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Juvenile Records and Recordkeeping Systems

NCJ Number
Date Published
November 1988
To examine juvenile records and recordkeeping systems, national surveys were sent to 500 randomly selected law enforcement agencies, State central criminal history repositories, and presiding judges in the 45 largest juvenile court jurisdictions.

The law enforcement survey addressed issues related to fingerprinting, written reports of contacts with juveniles, the content of records, sealing and expungement of juvenile records, tracking juvenile histories, access to and dissemination of juvenile records, record audits, and recordkeeping systems. Similar areas of concern were addressed in the other two surveys. Results indicate that the usefulness of law enforcement records may be seriously limited by the quality of the records. Less than a fourth of agencies had policies requiring written contact reports, and even fewer had auditing procedures to ensure accuracy of records. Court dispositions frequently were lacking, and only half of agencies had procedures for obtaining court or prosecutor dispositions or for review of records by the subject or legal representative. Complete juvenile history records were available in relatively few cases, and where available, they were obtained by diverse formal and informal procedures. About a third of law enforcement agencies forwarded arrest records to a central repository. About a fourth of agencies fingerprinted juveniles, and many of these prints were later sealed or expunged. A large majority of law enforcement agencies, repositories, and courts had sealing and/or expungement policies for juvenile records. Penal code terminology was used in records by all judges and 87 percent of law enforcement agencies. A review of juvenile record statutes is included. 4 figures, 7 tables, 13 appendixes, and 111 footnotes.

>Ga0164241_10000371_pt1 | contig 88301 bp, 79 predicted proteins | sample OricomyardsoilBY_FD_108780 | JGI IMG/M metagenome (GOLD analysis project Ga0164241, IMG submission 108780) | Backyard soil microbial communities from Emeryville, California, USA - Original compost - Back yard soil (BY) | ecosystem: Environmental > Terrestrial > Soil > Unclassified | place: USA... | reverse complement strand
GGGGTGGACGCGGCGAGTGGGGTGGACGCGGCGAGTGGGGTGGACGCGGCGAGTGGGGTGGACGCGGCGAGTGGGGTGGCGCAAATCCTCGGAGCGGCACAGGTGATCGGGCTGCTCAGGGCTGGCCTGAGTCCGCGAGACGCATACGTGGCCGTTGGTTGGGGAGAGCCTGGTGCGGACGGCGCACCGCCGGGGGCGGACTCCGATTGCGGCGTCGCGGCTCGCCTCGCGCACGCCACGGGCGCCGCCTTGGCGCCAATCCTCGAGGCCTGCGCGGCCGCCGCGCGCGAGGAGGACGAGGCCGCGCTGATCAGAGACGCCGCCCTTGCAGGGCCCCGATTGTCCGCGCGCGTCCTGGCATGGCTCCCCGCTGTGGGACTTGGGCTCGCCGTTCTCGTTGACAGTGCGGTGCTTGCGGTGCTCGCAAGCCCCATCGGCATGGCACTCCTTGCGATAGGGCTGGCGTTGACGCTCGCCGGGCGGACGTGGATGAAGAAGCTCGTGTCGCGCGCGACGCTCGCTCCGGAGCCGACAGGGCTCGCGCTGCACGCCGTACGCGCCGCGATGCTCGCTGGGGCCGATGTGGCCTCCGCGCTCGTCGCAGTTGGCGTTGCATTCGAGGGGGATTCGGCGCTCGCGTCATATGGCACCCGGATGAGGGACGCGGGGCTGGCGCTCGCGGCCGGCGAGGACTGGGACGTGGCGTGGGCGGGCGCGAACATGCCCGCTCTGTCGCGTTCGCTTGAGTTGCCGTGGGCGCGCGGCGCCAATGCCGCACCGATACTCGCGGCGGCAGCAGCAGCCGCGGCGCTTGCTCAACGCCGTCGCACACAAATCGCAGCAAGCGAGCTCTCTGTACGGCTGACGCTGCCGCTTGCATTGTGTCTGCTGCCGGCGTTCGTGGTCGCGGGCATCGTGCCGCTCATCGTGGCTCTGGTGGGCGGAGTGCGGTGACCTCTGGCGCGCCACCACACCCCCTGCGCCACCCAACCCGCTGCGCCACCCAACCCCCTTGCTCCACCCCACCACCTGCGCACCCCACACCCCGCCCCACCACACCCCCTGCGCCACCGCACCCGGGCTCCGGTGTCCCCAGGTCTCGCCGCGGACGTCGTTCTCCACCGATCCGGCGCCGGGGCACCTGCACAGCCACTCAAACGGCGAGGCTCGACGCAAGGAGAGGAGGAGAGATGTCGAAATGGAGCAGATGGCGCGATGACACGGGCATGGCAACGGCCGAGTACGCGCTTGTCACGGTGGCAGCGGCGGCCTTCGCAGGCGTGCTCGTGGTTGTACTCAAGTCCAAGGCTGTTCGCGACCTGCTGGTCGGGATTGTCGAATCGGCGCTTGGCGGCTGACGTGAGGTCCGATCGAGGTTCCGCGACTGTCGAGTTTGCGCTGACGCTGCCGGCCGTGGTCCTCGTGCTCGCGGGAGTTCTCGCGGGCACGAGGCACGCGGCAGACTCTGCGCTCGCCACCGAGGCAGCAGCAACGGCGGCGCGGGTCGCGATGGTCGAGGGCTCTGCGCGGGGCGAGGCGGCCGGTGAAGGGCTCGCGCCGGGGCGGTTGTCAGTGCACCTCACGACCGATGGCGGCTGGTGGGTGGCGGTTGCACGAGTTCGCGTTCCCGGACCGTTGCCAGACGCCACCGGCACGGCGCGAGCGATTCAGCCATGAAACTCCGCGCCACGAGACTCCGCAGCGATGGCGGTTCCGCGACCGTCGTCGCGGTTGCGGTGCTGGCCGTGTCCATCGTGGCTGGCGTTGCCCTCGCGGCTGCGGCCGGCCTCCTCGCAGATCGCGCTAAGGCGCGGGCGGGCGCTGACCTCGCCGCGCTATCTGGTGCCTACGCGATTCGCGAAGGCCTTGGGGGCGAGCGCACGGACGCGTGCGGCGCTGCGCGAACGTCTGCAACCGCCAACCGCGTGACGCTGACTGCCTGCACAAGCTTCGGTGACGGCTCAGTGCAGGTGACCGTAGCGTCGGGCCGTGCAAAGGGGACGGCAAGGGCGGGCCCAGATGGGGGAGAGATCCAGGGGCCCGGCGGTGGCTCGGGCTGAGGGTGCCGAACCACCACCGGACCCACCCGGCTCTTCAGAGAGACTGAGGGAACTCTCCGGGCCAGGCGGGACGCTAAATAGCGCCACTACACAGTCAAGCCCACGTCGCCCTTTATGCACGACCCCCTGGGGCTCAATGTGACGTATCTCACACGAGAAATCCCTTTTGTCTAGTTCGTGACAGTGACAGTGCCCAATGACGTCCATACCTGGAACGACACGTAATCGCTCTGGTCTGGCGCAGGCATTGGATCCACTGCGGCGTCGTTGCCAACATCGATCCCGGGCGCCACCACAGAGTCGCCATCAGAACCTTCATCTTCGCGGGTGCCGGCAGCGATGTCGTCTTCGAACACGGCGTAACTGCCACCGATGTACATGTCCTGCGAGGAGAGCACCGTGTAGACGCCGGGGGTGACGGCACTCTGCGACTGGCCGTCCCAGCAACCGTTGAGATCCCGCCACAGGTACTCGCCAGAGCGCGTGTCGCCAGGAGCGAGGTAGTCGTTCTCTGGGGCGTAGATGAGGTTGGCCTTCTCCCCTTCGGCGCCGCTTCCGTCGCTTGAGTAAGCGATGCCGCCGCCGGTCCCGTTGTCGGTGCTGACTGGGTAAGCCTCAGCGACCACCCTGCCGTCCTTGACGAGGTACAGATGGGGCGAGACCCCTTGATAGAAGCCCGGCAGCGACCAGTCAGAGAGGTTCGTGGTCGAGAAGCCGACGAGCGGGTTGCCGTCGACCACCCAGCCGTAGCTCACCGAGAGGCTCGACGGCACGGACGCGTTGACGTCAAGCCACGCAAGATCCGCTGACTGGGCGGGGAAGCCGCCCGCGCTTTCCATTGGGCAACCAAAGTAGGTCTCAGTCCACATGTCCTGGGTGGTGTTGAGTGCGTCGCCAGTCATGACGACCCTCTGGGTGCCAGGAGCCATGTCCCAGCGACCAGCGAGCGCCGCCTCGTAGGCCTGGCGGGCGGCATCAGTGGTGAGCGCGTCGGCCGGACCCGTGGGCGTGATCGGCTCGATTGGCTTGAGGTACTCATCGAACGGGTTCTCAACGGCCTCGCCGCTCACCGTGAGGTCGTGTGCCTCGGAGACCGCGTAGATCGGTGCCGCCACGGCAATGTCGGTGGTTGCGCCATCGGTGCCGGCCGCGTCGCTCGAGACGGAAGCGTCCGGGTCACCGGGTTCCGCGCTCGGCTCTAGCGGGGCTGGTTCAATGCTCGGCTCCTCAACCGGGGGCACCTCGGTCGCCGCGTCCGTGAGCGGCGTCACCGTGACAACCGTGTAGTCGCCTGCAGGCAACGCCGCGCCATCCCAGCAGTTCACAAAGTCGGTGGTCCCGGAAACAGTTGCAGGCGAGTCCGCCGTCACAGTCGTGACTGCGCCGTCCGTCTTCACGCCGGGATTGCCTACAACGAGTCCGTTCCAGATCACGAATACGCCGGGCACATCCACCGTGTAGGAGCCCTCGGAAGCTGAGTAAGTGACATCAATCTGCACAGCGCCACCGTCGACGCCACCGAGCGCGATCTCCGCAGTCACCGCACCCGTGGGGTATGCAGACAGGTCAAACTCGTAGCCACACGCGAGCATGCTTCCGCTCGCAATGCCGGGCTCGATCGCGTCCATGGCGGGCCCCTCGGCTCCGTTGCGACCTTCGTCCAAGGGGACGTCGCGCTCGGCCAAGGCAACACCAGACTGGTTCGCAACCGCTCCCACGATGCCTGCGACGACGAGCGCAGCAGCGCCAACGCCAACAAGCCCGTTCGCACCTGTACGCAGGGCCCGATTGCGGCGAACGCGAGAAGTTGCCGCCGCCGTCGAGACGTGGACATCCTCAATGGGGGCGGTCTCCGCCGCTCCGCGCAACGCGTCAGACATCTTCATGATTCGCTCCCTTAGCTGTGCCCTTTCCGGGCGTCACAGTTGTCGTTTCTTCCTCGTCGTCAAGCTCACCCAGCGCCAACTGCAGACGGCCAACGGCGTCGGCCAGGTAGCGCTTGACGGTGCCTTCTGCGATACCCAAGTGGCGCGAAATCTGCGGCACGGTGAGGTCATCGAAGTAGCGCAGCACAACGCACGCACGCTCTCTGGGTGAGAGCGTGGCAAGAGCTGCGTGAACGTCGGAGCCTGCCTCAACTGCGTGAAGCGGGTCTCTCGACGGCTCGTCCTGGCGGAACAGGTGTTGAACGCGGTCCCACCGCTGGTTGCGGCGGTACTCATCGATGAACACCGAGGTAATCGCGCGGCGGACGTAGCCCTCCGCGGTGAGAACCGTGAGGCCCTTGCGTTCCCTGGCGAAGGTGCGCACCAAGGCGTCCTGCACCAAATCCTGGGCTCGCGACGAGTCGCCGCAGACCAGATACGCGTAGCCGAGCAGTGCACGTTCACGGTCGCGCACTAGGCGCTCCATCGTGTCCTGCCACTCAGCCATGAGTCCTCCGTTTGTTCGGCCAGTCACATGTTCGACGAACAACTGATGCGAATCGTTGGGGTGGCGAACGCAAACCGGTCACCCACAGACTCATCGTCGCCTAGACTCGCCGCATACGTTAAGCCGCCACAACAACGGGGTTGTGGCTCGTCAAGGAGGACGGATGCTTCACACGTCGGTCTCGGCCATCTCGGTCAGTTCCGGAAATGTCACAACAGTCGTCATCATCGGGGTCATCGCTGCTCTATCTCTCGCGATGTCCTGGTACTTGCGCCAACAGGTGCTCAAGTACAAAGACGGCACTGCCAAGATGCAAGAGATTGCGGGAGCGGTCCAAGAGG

Date Published: November 1, 1988